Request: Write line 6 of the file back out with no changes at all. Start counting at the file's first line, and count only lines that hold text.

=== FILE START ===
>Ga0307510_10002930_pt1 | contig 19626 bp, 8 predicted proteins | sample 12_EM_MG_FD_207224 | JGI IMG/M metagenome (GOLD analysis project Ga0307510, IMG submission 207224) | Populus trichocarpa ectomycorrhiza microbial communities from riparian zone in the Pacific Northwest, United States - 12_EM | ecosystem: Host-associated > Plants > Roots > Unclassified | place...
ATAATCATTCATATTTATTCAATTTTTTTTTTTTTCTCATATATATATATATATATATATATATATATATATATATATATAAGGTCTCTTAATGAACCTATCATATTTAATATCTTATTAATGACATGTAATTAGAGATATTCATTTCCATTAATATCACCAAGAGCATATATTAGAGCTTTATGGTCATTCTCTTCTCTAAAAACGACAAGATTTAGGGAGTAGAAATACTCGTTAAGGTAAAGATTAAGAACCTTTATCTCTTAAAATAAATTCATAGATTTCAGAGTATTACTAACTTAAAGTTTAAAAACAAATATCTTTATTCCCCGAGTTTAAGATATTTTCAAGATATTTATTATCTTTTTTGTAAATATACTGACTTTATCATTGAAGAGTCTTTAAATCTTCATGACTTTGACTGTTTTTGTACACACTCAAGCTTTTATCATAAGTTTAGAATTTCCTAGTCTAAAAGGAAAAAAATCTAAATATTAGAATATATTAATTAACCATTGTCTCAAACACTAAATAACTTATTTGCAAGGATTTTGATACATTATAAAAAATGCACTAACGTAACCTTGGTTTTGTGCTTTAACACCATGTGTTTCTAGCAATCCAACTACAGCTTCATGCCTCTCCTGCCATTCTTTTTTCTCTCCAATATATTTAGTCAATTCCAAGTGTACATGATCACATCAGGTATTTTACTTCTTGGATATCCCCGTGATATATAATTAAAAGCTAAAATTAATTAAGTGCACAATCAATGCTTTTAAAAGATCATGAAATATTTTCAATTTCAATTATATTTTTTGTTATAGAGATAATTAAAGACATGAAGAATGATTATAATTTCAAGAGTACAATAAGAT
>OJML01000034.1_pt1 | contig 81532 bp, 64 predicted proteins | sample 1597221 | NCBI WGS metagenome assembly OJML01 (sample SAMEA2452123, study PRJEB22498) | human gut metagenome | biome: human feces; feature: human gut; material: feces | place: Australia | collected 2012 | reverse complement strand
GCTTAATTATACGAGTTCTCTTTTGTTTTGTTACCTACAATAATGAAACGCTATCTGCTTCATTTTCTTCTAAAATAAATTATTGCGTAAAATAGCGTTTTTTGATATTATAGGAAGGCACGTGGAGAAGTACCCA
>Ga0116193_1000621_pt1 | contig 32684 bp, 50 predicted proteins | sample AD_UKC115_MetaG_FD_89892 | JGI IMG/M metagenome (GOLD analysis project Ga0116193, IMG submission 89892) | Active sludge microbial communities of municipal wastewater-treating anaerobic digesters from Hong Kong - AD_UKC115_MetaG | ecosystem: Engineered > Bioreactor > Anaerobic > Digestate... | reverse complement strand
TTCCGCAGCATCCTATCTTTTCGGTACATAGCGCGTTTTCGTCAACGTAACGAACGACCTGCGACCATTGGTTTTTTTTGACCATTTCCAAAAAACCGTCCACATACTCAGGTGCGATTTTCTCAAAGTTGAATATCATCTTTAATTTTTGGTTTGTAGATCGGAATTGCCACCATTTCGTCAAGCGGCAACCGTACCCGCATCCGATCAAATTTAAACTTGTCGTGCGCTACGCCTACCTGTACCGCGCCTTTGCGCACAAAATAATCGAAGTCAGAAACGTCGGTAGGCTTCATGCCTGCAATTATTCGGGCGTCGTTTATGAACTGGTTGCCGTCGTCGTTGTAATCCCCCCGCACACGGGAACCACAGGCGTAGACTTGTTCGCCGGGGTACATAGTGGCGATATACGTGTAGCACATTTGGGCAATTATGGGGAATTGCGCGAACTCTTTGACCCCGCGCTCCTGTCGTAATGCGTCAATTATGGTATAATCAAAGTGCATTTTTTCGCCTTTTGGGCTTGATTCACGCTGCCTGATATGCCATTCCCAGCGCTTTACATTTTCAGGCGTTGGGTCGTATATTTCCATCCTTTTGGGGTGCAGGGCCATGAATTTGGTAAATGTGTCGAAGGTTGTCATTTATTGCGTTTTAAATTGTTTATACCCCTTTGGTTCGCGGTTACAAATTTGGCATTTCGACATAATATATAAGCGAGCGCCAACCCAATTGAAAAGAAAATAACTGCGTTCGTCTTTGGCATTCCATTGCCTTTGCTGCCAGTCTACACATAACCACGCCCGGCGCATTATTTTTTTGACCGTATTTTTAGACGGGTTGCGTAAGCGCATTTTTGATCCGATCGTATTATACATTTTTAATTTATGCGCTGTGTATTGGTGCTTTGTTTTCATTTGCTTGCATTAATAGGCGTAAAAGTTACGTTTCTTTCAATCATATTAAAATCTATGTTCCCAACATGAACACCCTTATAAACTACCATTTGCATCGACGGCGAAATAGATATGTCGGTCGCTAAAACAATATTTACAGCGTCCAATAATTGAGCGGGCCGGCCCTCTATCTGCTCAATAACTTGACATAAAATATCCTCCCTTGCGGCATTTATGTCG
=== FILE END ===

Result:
TTCCGCAGCATCCTATCTTTTCGGTACATAGCGCGTTTTCGTCAACGTAACGAACGACCTGCGACCATTGGTTTTTTTTGACCATTTCCAAAAAACCGTCCACATACTCAGGTGCGATTTTCTCAAAGTTGAATATCATCTTTAATTTTTGGTTTGTAGATCGGAATTGCCACCATTTCGTCAAGCGGCAACCGTACCCGCATCCGATCAAATTTAAACTTGTCGTGCGCTACGCCTACCTGTACCGCGCCTTTGCGCACAAAATAATCGAAGTCAGAAACGTCGGTAGGCTTCATGCCTGCAATTATTCGGGCGTCGTTTATGAACTGGTTGCCGTCGTCGTTGTAATCCCCCCGCACACGGGAACCACAGGCGTAGACTTGTTCGCCGGGGTACATAGTGGCGATATACGTGTAGCACATTTGGGCAATTATGGGGAATTGCGCGAACTCTTTGACCCCGCGCTCCTGTCGTAATGCGTCAATTATGGTATAATCAAAGTGCATTTTTTCGCCTTTTGGGCTTGATTCACGCTGCCTGATATGCCATTCCCAGCGCTTTACATTTTCAGGCGTTGGGTCGTATATTTCCATCCTTTTGGGGTGCAGGGCCATGAATTTGGTAAATGTGTCGAAGGTTGTCATTTATTGCGTTTTAAATTGTTTATACCCCTTTGGTTCGCGGTTACAAATTTGGCATTTCGACATAATATATAAGCGAGCGCCAACCCAATTGAAAAGAAAATAACTGCGTTCGTCTTTGGCATTCCATTGCCTTTGCTGCCAGTCTACACATAACCACGCCCGGCGCATTATTTTTTTGACCGTATTTTTAGACGGGTTGCGTAAGCGCATTTTTGATCCGATCGTATTATACATTTTTAATTTATGCGCTGTGTATTGGTGCTTTGTTTTCATTTGCTTGCATTAATAGGCGTAAAAGTTACGTTTCTTTCAATCATATTAAAATCTATGTTCCCAACATGAACACCCTTATAAACTACCATTTGCATCGACGGCGAAATAGATATGTCGGTCGCTAAAACAATATTTACAGCGTCCAATAATTGAGCGGGCCGGCCCTCTATCTGCTCAATAACTTGACATAAAATATCCTCCCTTGCGGCATTTATGTCG